Life is about to change around here. In the fall, Ann will be in school from 8:15 to 3:45. The current closest bus stop is a ten-minute walk for me, walking fast. We'll see how Ann handles it, along with me shlepping the little boys along at around 7:30 in the morning or so. In the cold, or the heat, or the rain, or the icy slush puddles that linger. Or we could just drive there, taking around 15 minutes each way. Yikes! She's just turning five on Shabbos! Are we ready for this?!

The days of her going to gan that starts at 9 just a few blocks away are about to be a distant memory. Which means we'll all have to be awake and productive at a far more earlier hour.

Combine that with the fact that we have less than 4 weeks until we go away, and I'm going to get an earful from RaggedyDad's family if he doesn't drop a few pounds before then. The trouble is, he's only got about 10 lbs. to shed, but his face gets round right away. So he looks like he's got more than that to lose. I'm the opposite - even if I'm at the end of a pregnancy, my face pretty much looks the same.

Mothers who work outside the home a full day - I have no idea how you have time to do what you have to do! Mothers with more than 3 kids, and multiple homeworks/school meetings/etc. - ditto! We seem to be on the precipice of some intense Raggedy times.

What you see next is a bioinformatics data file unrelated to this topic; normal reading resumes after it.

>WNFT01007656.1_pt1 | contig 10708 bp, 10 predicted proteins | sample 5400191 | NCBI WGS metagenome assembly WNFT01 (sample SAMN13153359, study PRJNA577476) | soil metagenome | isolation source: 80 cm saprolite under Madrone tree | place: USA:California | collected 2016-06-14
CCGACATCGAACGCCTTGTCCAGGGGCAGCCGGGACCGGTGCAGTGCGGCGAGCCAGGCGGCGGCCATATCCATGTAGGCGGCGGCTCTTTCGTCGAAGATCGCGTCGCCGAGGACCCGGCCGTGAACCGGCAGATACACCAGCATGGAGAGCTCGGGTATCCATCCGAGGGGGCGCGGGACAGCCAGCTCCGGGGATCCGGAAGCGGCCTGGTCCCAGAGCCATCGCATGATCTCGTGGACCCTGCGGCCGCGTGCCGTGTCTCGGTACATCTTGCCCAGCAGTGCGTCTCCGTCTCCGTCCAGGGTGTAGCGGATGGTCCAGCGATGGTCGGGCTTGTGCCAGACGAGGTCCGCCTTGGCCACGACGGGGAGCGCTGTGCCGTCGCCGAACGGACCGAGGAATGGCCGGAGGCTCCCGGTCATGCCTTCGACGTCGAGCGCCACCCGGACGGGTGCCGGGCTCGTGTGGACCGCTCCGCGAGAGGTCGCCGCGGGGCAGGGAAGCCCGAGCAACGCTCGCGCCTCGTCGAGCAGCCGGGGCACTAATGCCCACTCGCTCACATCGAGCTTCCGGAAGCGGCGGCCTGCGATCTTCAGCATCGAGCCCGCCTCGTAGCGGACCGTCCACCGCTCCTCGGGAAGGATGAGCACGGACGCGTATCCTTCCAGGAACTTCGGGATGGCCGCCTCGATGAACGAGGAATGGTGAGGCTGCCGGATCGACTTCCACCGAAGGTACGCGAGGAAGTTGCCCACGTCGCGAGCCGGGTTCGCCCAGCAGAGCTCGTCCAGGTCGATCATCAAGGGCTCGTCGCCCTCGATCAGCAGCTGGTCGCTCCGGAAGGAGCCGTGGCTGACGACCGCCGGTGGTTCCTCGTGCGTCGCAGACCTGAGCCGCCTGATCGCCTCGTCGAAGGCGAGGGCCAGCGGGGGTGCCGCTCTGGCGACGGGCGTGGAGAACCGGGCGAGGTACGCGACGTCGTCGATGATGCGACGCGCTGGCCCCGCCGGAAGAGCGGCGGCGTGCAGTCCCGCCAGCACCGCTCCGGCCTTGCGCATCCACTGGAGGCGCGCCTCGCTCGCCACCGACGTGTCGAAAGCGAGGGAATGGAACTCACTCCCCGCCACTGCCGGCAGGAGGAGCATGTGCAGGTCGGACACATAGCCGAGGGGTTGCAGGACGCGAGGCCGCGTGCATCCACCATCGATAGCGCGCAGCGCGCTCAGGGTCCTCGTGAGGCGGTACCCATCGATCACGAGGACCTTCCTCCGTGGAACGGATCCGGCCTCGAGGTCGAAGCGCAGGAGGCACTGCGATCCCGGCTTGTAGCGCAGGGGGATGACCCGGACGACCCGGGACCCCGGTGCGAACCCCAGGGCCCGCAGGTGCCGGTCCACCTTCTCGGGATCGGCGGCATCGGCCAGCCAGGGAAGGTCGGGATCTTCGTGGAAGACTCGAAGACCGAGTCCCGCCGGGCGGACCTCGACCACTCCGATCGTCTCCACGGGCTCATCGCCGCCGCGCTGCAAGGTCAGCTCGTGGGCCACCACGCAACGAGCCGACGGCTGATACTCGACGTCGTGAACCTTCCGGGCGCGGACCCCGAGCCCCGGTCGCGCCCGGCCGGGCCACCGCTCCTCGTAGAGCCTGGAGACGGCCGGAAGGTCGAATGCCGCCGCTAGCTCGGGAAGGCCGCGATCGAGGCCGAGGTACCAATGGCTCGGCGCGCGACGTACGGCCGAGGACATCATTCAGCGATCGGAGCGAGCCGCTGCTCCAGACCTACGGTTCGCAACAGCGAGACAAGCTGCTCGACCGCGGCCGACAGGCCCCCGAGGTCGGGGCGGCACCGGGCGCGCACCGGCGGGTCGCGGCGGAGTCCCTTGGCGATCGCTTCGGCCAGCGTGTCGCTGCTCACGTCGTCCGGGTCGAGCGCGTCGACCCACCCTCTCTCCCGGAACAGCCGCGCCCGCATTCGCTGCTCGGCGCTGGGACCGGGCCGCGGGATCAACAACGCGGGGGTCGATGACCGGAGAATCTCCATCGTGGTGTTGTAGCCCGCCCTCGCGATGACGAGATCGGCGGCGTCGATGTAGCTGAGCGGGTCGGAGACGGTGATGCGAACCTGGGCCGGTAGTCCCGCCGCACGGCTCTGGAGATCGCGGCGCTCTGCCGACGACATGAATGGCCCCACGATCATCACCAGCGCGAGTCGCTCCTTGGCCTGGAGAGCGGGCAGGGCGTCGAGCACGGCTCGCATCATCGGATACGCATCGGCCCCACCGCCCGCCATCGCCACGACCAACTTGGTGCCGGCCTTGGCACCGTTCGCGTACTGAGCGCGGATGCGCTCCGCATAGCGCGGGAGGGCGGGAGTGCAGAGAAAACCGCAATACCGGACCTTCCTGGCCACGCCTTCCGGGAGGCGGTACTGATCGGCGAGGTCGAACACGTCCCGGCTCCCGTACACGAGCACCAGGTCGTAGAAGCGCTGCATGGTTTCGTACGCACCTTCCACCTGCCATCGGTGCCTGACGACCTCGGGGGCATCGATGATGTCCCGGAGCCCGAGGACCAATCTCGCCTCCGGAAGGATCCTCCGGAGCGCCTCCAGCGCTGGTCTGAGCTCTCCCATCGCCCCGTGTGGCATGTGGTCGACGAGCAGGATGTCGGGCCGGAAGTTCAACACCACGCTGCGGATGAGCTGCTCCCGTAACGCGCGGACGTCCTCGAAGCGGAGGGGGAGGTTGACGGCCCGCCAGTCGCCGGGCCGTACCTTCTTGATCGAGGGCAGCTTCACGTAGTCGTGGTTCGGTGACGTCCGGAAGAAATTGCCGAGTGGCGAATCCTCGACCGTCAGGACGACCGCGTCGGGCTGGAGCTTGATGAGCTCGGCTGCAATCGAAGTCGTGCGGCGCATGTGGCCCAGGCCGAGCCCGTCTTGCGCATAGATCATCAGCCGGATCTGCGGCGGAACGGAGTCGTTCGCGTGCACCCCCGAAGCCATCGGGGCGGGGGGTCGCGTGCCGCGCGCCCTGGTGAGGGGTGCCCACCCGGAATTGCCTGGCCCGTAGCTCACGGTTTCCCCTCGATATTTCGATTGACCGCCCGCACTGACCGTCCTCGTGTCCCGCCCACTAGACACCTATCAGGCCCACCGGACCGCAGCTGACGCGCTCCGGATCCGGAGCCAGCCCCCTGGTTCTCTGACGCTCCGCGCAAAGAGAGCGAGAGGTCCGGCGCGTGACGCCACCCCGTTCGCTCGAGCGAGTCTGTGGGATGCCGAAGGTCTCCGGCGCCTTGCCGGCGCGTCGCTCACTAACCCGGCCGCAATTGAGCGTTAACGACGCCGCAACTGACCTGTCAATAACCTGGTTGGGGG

Tuesday, July 22, 2008

Counting Sheep

The Raggedy kids are known to be poor sleepers but good eaters. It seems you can't have both.

Ann was a baby who simply did not like to sleep. For a while, it seemed like she never slept at all. There were novels that I started and finished in one long night while I stayed awake nursing her and taking care of her.

For the first two years of her life, I taught on Sundays and also two afternoons a week (big thanks again go to my mother who rearranged her part-time schedule around mine) RaggedyDad's hours back then were better and he wasn't in school. And baby Ann did not sleep.

Before becoming RaggedyMom, I didn't have much experience with babies or children, so I thought this was a cruel joke no one had told me about. We were the first ones in our neighborhood chevrah with a baby. Some of them were expecting soon, and I wondered, "Should I tell them how insane this is?"

During Ann's babyhood, there was a period of time when RaggedyDad would come home at around 8 p.m. and we'd do a 10-minute version of "hi-how-was-your-day?" and then I'd go to sleep. My shift of sleep was 8 p.m. to 1 a.m. and RaggedyDad would sleep from 1 a.m. to 6 a.m. Then it was time to be awake and start a new day all over again. If either of us got the baby to sleep during our 'awake shift', that was a bonus. Life continued this way for a while. As difficult and cranky a newborn Ann was, she turned out to be extremely sweet and good-natured.

Andy was the only baby to take a pacifier. He slept a lot better than Ann did, and all those extra hours of sleep helped him prepare for his current role as the lively, hungry two-and-a-half-year-old creature he has become. Part Curious George, part Animal from the Muppets, Andy adds a lot of, um, fun to our lives.